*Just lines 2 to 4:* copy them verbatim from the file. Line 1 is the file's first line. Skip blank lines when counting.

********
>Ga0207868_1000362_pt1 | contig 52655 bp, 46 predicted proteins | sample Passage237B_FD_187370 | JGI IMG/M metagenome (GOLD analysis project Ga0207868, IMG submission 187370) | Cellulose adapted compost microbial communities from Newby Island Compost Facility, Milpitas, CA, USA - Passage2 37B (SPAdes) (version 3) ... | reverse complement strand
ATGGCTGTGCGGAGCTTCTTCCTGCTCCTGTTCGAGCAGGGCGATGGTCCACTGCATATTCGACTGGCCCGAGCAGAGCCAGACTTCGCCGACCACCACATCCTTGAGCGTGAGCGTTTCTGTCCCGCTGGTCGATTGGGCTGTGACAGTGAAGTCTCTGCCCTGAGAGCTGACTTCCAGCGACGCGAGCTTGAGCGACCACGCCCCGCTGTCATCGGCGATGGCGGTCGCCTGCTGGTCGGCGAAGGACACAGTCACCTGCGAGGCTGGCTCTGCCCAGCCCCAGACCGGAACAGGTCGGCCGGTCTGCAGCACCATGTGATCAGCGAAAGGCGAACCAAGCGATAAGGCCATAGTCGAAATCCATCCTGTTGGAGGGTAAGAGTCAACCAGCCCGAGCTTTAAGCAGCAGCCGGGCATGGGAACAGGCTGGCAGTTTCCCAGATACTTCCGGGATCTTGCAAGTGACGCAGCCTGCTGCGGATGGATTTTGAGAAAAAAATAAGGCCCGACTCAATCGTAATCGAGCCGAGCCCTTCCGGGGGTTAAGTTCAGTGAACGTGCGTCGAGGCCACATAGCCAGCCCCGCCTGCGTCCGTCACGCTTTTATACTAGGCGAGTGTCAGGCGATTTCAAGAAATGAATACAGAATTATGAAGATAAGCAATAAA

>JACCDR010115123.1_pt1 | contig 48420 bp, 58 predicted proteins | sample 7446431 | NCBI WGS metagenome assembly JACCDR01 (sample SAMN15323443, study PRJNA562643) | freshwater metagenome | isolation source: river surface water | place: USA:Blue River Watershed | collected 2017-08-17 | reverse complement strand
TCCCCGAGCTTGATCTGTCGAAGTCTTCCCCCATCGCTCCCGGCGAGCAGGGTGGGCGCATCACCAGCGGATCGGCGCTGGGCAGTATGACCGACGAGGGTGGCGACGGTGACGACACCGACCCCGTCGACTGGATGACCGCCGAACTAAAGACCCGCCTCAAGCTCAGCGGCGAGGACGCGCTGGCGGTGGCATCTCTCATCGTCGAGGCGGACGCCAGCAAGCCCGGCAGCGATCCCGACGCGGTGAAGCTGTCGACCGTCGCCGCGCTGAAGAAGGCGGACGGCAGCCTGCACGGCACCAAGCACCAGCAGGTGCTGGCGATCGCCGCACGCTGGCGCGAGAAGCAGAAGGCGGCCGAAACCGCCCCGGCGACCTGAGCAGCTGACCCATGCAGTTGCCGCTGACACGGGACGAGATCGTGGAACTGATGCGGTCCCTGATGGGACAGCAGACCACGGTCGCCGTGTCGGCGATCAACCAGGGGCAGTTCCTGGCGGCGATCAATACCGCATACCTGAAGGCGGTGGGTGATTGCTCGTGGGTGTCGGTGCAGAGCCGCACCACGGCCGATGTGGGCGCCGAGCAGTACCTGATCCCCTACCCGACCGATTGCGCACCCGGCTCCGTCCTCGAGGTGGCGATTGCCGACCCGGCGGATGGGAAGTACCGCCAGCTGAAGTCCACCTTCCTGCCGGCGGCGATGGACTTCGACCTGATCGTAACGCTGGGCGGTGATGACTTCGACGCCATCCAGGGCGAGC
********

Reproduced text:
ATGGCTGTGCGGAGCTTCTTCCTGCTCCTGTTCGAGCAGGGCGATGGTCCACTGCATATTCGACTGGCCCGAGCAGAGCCAGACTTCGCCGACCACCACATCCTTGAGCGTGAGCGTTTCTGTCCCGCTGGTCGATTGGGCTGTGACAGTGAAGTCTCTGCCCTGAGAGCTGACTTCCAGCGACGCGAGCTTGAGCGACCACGCCCCGCTGTCATCGGCGATGGCGGTCGCCTGCTGGTCGGCGAAGGACACAGTCACCTGCGAGGCTGGCTCTGCCCAGCCCCAGACCGGAACAGGTCGGCCGGTCTGCAGCACCATGTGATCAGCGAAAGGCGAACCAAGCGATAAGGCCATAGTCGAAATCCATCCTGTTGGAGGGTAAGAGTCAACCAGCCCGAGCTTTAAGCAGCAGCCGGGCATGGGAACAGGCTGGCAGTTTCCCAGATACTTCCGGGATCTTGCAAGTGACGCAGCCTGCTGCGGATGGATTTTGAGAAAAAAATAAGGCCCGACTCAATCGTAATCGAGCCGAGCCCTTCCGGGGGTTAAGTTCAGTGAACGTGCGTCGAGGCCACATAGCCAGCCCCGCCTGCGTCCGTCACGCTTTTATACTAGGCGAGTGTCAGGCGATTTCAAGAAATGAATACAGAATTATGAAGATAAGCAATAAA

>JACCDR010115123.1_pt1 | contig 48420 bp, 58 predicted proteins | sample 7446431 | NCBI WGS metagenome assembly JACCDR01 (sample SAMN15323443, study PRJNA562643) | freshwater metagenome | isolation source: river surface water | place: USA:Blue River Watershed | collected 2017-08-17 | reverse complement strand
TCCCCGAGCTTGATCTGTCGAAGTCTTCCCCCATCGCTCCCGGCGAGCAGGGTGGGCGCATCACCAGCGGATCGGCGCTGGGCAGTATGACCGACGAGGGTGGCGACGGTGACGACACCGACCCCGTCGACTGGATGACCGCCGAACTAAAGACCCGCCTCAAGCTCAGCGGCGAGGACGCGCTGGCGGTGGCATCTCTCATCGTCGAGGCGGACGCCAGCAAGCCCGGCAGCGATCCCGACGCGGTGAAGCTGTCGACCGTCGCCGCGCTGAAGAAGGCGGACGGCAGCCTGCACGGCACCAAGCACCAGCAGGTGCTGGCGATCGCCGCACGCTGGCGCGAGAAGCAGAAGGCGGCCGAAACCGCCCCGGCGACCTGAGCAGCTGACCCATGCAGTTGCCGCTGACACGGGACGAGATCGTGGAACTGATGCGGTCCCTGATGGGACAGCAGACCACGGTCGCCGTGTCGGCGATCAACCAGGGGCAGTTCCTGGCGGCGATCAATACCGCATACCTGAAGGCGGTGGGTGATTGCTCGTGGGTGTCGGTGCAGAGCCGCACCACGGCCGATGTGGGCGCCGAGCAGTACCTGATCCCCTACCCGACCGATTGCGCACCCGGCTCCGTCCTCGAGGTGGCGATTGCCGACCCGGCGGATGGGAAGTACCGCCAGCTGAAGTCCACCTTCCTGCCGGCGGCGATGGACTTCGACCTGATCGTAACGCTGGGCGGTGATGACTTCGACGCCATCCAGGGCGAGC